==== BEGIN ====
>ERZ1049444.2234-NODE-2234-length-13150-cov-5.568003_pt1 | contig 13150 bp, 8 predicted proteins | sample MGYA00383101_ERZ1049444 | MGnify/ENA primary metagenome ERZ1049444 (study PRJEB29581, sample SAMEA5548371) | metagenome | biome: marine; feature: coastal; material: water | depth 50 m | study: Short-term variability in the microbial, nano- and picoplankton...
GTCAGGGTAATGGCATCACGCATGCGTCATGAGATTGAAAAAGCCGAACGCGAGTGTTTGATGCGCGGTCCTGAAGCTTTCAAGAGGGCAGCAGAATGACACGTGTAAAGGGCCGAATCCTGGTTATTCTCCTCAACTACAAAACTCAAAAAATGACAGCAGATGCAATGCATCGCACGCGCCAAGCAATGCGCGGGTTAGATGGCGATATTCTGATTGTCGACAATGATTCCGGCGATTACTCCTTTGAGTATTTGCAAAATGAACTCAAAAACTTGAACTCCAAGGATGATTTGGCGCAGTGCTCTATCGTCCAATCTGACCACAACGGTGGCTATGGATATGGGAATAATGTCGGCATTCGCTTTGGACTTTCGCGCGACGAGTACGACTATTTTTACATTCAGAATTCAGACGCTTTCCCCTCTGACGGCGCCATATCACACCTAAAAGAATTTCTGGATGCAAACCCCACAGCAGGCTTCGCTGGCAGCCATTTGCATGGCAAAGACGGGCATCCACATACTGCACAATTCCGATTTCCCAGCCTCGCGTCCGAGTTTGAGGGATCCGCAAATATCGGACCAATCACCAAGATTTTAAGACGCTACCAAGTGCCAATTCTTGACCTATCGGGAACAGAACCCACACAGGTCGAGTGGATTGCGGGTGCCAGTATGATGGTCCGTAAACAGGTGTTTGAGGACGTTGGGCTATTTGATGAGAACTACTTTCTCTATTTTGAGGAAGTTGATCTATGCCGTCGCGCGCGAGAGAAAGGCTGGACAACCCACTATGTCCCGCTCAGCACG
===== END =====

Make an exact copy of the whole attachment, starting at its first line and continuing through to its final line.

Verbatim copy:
>ERZ1049444.2234-NODE-2234-length-13150-cov-5.568003_pt1 | contig 13150 bp, 8 predicted proteins | sample MGYA00383101_ERZ1049444 | MGnify/ENA primary metagenome ERZ1049444 (study PRJEB29581, sample SAMEA5548371) | metagenome | biome: marine; feature: coastal; material: water | depth 50 m | study: Short-term variability in the microbial, nano- and picoplankton...
GTCAGGGTAATGGCATCACGCATGCGTCATGAGATTGAAAAAGCCGAACGCGAGTGTTTGATGCGCGGTCCTGAAGCTTTCAAGAGGGCAGCAGAATGACACGTGTAAAGGGCCGAATCCTGGTTATTCTCCTCAACTACAAAACTCAAAAAATGACAGCAGATGCAATGCATCGCACGCGCCAAGCAATGCGCGGGTTAGATGGCGATATTCTGATTGTCGACAATGATTCCGGCGATTACTCCTTTGAGTATTTGCAAAATGAACTCAAAAACTTGAACTCCAAGGATGATTTGGCGCAGTGCTCTATCGTCCAATCTGACCACAACGGTGGCTATGGATATGGGAATAATGTCGGCATTCGCTTTGGACTTTCGCGCGACGAGTACGACTATTTTTACATTCAGAATTCAGACGCTTTCCCCTCTGACGGCGCCATATCACACCTAAAAGAATTTCTGGATGCAAACCCCACAGCAGGCTTCGCTGGCAGCCATTTGCATGGCAAAGACGGGCATCCACATACTGCACAATTCCGATTTCCCAGCCTCGCGTCCGAGTTTGAGGGATCCGCAAATATCGGACCAATCACCAAGATTTTAAGACGCTACCAAGTGCCAATTCTTGACCTATCGGGAACAGAACCCACACAGGTCGAGTGGATTGCGGGTGCCAGTATGATGGTCCGTAAACAGGTGTTTGAGGACGTTGGGCTATTTGATGAGAACTACTTTCTCTATTTTGAGGAAGTTGATCTATGCCGTCGCGCGCGAGAGAAAGGCTGGACAACCCACTATGTCCCGCTCAGCACG